Cathrin E. Bruederle1 *, Robert M. Hnasko1 , Thomas Kraemer2 , Rafael A. Garcia3 , Michael J. Haas3 , William N. Marmer3 , John Mark Carter1
1 USDA-ARS WRRC, Foodborne Contaminants Research Unit, Albany, California, United States of America, 2 Forensic Toxicology, Institute of Legal Medicine, Saarland University, Homburg/Saar, Germany, 3 USDA-ARS ERRC, Fats, Oils and Animal Coproducts Research Unit, Wyndmoor, Pennsylvania, United States of America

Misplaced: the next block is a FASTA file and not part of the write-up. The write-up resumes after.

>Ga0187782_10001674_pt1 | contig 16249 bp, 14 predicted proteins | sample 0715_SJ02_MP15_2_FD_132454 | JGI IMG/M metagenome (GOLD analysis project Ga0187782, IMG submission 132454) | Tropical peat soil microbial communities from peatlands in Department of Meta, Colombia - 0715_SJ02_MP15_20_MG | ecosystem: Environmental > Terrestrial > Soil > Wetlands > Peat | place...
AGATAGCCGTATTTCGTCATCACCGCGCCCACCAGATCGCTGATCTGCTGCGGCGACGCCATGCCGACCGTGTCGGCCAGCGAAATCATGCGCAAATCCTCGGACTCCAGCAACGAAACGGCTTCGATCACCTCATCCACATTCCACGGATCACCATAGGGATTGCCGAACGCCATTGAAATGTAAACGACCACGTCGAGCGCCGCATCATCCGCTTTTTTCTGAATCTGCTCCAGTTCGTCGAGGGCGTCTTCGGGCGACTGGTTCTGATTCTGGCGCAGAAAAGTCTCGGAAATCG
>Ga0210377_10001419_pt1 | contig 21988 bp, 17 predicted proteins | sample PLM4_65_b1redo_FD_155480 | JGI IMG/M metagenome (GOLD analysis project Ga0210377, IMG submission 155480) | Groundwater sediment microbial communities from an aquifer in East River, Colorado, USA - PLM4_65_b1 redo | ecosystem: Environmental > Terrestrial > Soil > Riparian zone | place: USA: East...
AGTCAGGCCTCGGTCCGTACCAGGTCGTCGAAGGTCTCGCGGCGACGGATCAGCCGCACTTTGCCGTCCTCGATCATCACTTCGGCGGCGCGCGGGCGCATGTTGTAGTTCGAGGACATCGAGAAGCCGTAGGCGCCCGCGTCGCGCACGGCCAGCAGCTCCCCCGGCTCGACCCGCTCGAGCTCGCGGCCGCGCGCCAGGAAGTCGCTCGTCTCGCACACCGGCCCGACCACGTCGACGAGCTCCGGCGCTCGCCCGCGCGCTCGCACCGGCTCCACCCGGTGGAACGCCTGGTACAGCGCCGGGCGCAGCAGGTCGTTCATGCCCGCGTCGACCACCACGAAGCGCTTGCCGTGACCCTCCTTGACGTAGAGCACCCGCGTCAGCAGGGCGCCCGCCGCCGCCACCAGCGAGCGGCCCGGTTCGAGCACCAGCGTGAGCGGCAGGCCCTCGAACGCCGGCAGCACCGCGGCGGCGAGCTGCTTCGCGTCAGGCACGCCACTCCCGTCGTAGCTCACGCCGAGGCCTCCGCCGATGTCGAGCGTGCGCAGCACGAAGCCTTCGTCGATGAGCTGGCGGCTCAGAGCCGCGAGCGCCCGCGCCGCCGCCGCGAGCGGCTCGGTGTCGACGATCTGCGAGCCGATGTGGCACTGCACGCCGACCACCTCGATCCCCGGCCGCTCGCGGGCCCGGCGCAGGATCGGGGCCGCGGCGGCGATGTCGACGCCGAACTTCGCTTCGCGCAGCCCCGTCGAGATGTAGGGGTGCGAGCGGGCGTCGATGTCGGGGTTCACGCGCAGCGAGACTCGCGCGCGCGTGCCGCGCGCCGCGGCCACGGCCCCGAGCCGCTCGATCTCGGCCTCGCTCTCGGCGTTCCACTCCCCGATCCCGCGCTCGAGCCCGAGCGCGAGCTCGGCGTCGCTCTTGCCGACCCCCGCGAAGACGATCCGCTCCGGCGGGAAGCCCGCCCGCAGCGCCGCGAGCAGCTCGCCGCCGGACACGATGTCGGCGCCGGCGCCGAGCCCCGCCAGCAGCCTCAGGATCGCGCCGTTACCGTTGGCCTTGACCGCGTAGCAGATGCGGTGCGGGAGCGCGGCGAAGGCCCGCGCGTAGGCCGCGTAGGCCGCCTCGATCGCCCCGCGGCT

Abstract The epidemic of bovine spongiform encephalopathy (BSE) has led to a world-wide drop in the market for beef by-products, such as Meat-and-Bone Meal (MBM), a fat-containing but mainly proteinaceaous product traditionally used as an animal feed supplement. While normal rendering is insufficient, the production of biodiesel from MBM has been suggested to destroy infectivity from transmissible spongiform encephalopathies (TSEs). In addition to producing fuel, this method simultaneously generates a nutritious solid residue. In our study we produced biodiesel from MBM under defined conditions using a modified form of alkaline methanolysis. We evaluated the presence of prion in the three resulting phases of the biodiesel reaction (Biodiesel, Glycerol and Solid Residue) in vitro and in vivo. Analysis of the reaction products from 263K scrapie infected MBM led to no detectable immunoreactivity by Western Blot. Importantly, and in contrast to the biochemical results the solid MBM residue from the reaction retained infectivity when tested in an animal bioassay. Histochemical analysis of hamster brains inoculated with the solid residue showed typical spongiform degeneration and vacuolation. Re-inoculation of these brains into a new cohort of hamsters led to onset of clinical scrapie symptoms within 75 days, suggesting that the specific infectivity of the prion protein was not changed during the biodiesel process. The biodiesel reaction cannot be considered a viable prion decontamination method for MBM, although we observed increased survival time of hamsters and reduced infectivity greater than 6 log orders in the solid MBM residue. Furthermore, results from our study compare for the first time prion detection by Western Blot versus an infectivity bioassay for analysis of biodiesel reaction products. We could show that biochemical analysis alone is insufficient for detection of prion infectivity after a biodiesel process.